I have a friend who is going through some major S**T right now. The kind of S**T that would make you gasp and shudder. Trust me when I say that you don’t want to know the details.
Why? Why? Why? …is a a common and natural response to nonsensical tragedy that is an inherent part of life. After my FBC diagnosis, an innumerable number of people posed the “Why?” question to me: “How is it,” they wondered, “that someone who is as healthy and fit and happy as you are get diagnosed with cancer?”
I never questioned my diagnosis (or even my abhorrent reaction to the treatments). I felt as though, for reasons unbeknownst to me, that FBC was the experience that I was supposed to have. Further, I channeled any (unanswerable) questioning into action, which turned out to be a great source of Silver Linings.
It’s not to say that I haven’t ever asked the big “Why?” question because I certainly have. Many times. For example when a dear friend died two months ago (after having been diagnosed with Stage IV cancer just last March), I certainly asked WHY? (Actually, I asked WTF?). I also had many “Why” questions when I cared for dying children. After all, the death of a child is the most unnatural circumstance in this world, for which there are absolutely no rational explanations.
A book that seems to be omnipresent in my hospice work is When Bad Things Happen to Good People by Rabbi Harold Kushner. As a small-town rabbi he counseled other people through pain and grief. But it was not until he learned that his three-year-old son, Aaron, would die in his early teens of a rare disease that he confronted one of life’s most difficult questions: Where do we find the resources to cope when tragedy strikes?
In order to come up with an explanation of tragedy and suffering which satisfies both honest observation of reality and faith in a good God, Rabbi Kushner begins by assessing the explanations for suffering which he grew up with and encountered when trying to deal with Aaron’s illness and death, all of which failed to satisfy.
Years later, Rabbi Kushner wrote this straightforward, elegant contemplation of the doubts and fears that arise when tragedy strikes. Kushner shares his wisdom as a rabbi, a parent, a reader, and a human being.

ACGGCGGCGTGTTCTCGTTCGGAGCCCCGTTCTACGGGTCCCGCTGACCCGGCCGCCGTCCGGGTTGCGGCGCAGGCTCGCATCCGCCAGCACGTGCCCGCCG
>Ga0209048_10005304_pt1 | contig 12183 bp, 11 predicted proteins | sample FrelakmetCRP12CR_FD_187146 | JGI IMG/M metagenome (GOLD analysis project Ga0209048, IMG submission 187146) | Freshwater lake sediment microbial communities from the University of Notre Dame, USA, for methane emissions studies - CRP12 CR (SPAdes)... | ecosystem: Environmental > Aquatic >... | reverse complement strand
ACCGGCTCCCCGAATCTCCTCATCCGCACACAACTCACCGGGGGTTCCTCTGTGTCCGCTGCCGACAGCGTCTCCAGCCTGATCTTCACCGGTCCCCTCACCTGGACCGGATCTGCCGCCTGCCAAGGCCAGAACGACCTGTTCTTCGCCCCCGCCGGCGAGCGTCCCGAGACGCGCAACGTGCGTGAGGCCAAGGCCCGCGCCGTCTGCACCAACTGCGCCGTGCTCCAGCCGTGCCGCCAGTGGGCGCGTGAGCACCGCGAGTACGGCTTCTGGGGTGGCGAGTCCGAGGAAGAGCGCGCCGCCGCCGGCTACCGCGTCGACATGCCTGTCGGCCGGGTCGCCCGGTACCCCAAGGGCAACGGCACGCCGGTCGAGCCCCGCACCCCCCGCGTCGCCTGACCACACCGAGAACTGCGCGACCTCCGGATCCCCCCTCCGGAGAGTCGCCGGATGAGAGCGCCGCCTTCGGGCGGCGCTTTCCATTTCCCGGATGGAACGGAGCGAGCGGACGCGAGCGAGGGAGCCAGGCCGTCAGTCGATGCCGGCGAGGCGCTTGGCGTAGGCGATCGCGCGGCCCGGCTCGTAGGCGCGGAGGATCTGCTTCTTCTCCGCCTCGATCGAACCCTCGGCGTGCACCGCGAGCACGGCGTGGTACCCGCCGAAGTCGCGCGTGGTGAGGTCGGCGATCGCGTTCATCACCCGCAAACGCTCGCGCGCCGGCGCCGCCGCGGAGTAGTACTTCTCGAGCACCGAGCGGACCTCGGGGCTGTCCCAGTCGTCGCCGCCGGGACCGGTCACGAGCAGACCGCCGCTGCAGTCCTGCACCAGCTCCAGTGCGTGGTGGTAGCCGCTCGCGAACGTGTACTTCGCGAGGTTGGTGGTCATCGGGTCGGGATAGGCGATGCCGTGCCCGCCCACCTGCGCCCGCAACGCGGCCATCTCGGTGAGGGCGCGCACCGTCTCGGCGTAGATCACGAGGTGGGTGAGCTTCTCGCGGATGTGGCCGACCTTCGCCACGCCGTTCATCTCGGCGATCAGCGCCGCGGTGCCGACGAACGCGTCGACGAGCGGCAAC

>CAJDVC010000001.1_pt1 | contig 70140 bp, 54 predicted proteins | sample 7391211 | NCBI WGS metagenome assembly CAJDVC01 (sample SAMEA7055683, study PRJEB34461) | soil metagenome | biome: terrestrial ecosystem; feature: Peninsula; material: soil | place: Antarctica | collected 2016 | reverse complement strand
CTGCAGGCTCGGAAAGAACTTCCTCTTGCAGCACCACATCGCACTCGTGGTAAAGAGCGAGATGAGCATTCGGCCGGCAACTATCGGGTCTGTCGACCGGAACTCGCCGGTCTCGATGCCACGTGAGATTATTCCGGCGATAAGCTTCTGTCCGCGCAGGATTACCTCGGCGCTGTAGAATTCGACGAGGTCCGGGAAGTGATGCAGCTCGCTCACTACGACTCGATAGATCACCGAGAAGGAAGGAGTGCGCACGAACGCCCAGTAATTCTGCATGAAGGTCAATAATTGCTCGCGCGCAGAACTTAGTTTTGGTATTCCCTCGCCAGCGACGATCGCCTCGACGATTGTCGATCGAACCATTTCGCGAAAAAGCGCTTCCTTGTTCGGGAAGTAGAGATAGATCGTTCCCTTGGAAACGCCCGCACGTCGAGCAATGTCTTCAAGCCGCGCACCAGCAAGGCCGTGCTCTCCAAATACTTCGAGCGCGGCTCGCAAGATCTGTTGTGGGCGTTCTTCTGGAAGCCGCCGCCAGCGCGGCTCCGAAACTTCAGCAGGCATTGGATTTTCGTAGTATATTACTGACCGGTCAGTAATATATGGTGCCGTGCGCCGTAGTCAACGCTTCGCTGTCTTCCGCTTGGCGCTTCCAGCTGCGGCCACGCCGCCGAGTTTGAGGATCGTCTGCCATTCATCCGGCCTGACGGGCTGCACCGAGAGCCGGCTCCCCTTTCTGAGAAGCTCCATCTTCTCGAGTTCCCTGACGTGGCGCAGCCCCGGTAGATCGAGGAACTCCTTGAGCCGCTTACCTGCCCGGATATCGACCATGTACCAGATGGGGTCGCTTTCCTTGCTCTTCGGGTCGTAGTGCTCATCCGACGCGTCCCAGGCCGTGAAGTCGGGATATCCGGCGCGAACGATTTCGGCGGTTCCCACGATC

Rabbi Kushner has been quoted as saying, “I [wrote this book] out of my own need to put into words some of the most important things I have come to believe and know. And I would write it to help other people who might one day find themselves in a similar predicament. I am fundamentally a religious man who has been hurt by life, and I wanted to write a book that could be given to the person who has been hurt by life, and who knows in his heart that if there is justice in the world, he deserved better.”
Since its original publication in 1981, this often imitated but never superseded book is a classic that offers clear thinking and consolation in times of sorrow. When Bad Things Happen to Good People has has brought solace and hope to millions of readers.
From my perspective as a nurse and social worker…and now FBC patient, I would encourage people to keep asking the question, “Why do bad things happen to good people?”
However, (here comes the slightly radical part), after asking the question, I would encourage you to cease looking for answers. Instead, I recommend that you start formulating a response. The Silver Lining is that inexplicable tragedy creates an opportunity to take righteous anger and sadness and turn it into a force for doing good.
No it’s not easy. I would never suggest otherwise. What I do know for sure is that dumbfounding circumstances and even outrage can be redirected and channeled into action. When you see innocent people suffering, help them. Combat the pain in the world with goodness. Alleviate suffering wherever you can. At least that’s how I’m rolling…